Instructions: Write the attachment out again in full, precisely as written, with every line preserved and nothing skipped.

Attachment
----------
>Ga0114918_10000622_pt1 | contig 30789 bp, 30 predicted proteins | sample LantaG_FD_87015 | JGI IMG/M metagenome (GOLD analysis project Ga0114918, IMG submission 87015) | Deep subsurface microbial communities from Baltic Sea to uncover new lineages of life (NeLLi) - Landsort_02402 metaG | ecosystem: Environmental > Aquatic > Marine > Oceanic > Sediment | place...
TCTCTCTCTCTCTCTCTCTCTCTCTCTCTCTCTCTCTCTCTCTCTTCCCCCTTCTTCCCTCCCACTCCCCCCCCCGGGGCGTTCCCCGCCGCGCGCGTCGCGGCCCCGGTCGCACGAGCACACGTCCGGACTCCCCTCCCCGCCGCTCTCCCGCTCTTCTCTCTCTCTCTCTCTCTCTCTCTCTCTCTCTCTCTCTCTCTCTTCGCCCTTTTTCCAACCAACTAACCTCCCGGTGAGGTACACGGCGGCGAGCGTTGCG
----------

>Ga0114918_10000622_pt1 | contig 30789 bp, 30 predicted proteins | sample LantaG_FD_87015 | JGI IMG/M metagenome (GOLD analysis project Ga0114918, IMG submission 87015) | Deep subsurface microbial communities from Baltic Sea to uncover new lineages of life (NeLLi) - Landsort_02402 metaG | ecosystem: Environmental > Aquatic > Marine > Oceanic > Sediment | place...
TCTCTCTCTCTCTCTCTCTCTCTCTCTCTCTCTCTCTCTCTCTCTTCCCCCTTCTTCCCTCCCACTCCCCCCCCCGGGGCGTTCCCCGCCGCGCGCGTCGCGGCCCCGGTCGCACGAGCACACGTCCGGACTCCCCTCCCCGCCGCTCTCCCGCTCTTCTCTCTCTCTCTCTCTCTCTCTCTCTCTCTCTCTCTCTCTCTCTTCGCCCTTTTTCCAACCAACTAACCTCCCGGTGAGGTACACGGCGGCGAGCGTTGCG